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Title: Radio-transparent multi-layer insulation for radiowave receivers

In the field of radiowave detection, enlarging the receiver aperture to enhance the amount of light detected is essential for greater scientific achievements. One challenge in using radio transmittable apertures is keeping the detectors cool. This is because transparency to thermal radiation above the radio frequency range increases the thermal load. In shielding from thermal radiation, a general strategy is to install thermal filters in the light path between aperture and detectors. However, there is difficulty in fabricating metal mesh filters of large diameters. It is also difficult to maintain large diameter absorptive-type filters in cold because of their limited thermal conductance. A technology that maintains cold conditions while allowing larger apertures has been long-awaited. We propose radio-transparent multi-layer insulation (RT-MLI) composed from a set of stacked insulating layers. The insulator is transparent to radio frequencies, but not transparent to infrared radiation. The basic idea for cooling is similar to conventional multi-layer insulation. It leads to a reduction in thermal radiation while maintaining a uniform surface temperature. The advantage of this technique over other filter types is that no thermal links are required. As insulator material, we used foamed polystyrene; its low index of refraction makes an anti-reflection coating unnecessary.more » We measured the basic performance of RT-MLI to confirm that thermal loads are lowered with more layers. We also confirmed that our RT-MLI has high transmittance to radiowaves, but blocks infrared radiation. For example, RT-MLI with 12 layers has a transmittance greater than 95% (lower than 1%) below 200 GHz (above 4 THz). We demonstrated its effects in a system with absorptive-type filters, where aperture diameters were 200 mm. Low temperatures were successfully maintained for the filters. We conclude that this technology significantly enhances the cooling of radiowave receivers, and is particularly suitable for large-aperture systems. This technology is expected to be applicable to various fields, including radio astronomy, geo-environmental assessment, and radar systems.« less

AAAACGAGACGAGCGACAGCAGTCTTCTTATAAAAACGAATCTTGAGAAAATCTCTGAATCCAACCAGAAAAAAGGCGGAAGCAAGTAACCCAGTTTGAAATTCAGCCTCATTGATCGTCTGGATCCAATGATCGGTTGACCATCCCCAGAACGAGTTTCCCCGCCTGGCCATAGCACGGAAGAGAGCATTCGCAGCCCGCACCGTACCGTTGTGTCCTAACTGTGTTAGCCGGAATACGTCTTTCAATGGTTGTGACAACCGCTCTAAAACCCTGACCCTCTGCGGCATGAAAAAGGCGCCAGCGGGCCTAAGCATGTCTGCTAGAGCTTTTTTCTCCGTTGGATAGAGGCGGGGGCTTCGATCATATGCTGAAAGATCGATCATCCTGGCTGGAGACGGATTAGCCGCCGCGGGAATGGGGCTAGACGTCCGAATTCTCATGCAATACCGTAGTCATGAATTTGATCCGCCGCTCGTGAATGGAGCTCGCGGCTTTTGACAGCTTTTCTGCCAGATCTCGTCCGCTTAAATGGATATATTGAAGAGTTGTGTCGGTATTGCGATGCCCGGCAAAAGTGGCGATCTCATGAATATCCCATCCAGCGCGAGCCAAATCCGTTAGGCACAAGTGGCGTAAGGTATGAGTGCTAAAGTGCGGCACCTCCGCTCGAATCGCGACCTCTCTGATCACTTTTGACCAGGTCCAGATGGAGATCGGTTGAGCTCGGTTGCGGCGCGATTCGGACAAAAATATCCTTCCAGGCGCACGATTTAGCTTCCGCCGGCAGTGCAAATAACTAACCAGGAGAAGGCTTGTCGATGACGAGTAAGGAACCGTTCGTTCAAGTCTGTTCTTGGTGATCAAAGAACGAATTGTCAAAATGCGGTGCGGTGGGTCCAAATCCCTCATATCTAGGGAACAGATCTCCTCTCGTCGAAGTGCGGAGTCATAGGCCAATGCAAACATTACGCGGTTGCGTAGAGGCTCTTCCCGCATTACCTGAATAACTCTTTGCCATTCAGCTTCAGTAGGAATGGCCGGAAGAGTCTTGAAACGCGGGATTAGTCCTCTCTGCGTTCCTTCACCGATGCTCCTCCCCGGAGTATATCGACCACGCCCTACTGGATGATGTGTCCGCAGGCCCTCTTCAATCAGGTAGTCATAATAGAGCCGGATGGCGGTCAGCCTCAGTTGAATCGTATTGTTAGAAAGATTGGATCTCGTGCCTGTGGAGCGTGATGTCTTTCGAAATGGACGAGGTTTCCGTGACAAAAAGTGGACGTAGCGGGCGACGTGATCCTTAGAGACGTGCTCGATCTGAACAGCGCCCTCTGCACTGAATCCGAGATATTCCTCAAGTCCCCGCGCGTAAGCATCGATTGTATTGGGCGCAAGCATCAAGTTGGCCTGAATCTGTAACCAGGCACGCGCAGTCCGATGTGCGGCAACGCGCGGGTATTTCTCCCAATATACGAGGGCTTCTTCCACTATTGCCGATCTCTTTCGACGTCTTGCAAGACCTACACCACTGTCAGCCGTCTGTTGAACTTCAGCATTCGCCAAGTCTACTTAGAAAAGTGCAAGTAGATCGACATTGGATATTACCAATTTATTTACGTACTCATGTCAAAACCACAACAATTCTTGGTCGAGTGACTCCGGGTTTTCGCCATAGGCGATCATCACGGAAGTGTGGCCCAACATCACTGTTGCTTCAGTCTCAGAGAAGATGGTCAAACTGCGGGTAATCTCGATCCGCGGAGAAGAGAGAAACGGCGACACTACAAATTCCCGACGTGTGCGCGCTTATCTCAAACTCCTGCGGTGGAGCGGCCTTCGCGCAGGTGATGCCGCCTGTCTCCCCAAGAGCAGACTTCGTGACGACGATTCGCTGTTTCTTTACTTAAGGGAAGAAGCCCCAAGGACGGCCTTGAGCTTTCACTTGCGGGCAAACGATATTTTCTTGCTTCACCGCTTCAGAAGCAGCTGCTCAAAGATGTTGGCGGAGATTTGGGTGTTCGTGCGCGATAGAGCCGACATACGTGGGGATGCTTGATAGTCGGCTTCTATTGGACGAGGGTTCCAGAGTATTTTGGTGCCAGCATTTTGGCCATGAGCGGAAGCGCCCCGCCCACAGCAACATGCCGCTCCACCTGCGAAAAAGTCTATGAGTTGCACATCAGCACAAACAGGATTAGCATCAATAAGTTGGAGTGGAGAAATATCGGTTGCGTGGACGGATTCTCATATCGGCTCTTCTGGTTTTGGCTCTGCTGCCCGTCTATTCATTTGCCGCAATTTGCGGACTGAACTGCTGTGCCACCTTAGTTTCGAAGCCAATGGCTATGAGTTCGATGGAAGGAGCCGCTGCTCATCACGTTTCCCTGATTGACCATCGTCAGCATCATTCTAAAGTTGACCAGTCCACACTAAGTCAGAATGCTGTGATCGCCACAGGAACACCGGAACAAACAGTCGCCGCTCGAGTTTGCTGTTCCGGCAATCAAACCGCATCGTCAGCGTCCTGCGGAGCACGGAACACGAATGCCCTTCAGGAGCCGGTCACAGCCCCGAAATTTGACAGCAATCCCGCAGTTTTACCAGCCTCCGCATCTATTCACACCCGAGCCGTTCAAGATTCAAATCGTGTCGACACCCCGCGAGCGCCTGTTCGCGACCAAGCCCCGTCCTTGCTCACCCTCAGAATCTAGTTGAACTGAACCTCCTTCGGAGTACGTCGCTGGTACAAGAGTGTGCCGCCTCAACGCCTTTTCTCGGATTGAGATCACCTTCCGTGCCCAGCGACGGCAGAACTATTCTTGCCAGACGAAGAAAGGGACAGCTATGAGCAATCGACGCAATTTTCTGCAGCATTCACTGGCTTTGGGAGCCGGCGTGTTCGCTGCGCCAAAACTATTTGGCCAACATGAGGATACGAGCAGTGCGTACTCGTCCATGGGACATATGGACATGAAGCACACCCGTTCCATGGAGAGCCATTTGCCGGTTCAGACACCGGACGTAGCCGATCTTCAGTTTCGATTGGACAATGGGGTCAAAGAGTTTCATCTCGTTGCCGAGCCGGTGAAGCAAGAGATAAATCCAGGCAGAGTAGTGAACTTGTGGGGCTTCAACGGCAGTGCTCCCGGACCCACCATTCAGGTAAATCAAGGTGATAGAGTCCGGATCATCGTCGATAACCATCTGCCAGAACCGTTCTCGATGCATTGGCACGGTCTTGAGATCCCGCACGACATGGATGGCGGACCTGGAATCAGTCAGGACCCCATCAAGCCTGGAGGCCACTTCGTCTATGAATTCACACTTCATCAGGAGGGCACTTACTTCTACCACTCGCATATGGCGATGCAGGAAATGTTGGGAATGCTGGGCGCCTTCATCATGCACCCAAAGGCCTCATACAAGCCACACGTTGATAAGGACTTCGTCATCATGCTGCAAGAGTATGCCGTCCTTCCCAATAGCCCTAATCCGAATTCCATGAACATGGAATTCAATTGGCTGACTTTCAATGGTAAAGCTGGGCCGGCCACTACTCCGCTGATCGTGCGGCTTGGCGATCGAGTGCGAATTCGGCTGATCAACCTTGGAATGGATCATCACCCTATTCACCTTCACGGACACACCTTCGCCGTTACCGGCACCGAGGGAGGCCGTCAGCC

Authors:
 [1] ;  [2] ;  [3] ;  [4] ;  [3] ;  [5] ;  [2] ;  [6]
  1. Korea University, Anam-dong Seongbuk-gu, Seoul 136-713 (Korea, Republic of)
  2. Department of Particle and Nuclear Physics, School of High Energy Accelerator Science, The Graduate University for Advanced Studies (SOKENDAI), Shonan Village, Hayama, Kanagawa 240-0193 (Japan)
  3. Terahertz Sensing and Imaging Team, Terahertz-wave Research Group, RIKEN, 2-1 Hirosawa, Wako, Saitama 351-0198 (Japan)
  4. Institute of Particle and Nuclear Studies, High Energy Accelerator Research Organization (KEK), Oho, Tsukuba, Ibaraki 305-0801 (Japan)
  5. (Japan)
  6. (KEK), Oho, Tsukuba, Ibaraki 305-0801 (Japan)
Publication Date:
OSTI Identifier:
22251536
Resource Type:
Journal Article
Resource Relation:
Journal Name: Review of Scientific Instruments; Journal Volume: 84; Journal Issue: 11; Other Information: (c) 2013 AIP Publishing LLC; Country of input: International Atomic Energy Agency (IAEA)
Country of Publication:
United States
Language:
English
Subject:
46 INSTRUMENTATION RELATED TO NUCLEAR SCIENCE AND TECHNOLOGY; APERTURES; ASTRONOMY; FILTERS; GHZ RANGE 100-1000; INFRARED RADIATION; OPACITY; POLYSTYRENE; RADAR; RADIOWAVE RADIATION; REFLECTION; REFRACTIVE INDEX; SHIELDING; THERMAL RADIATION; VISIBLE RADIATION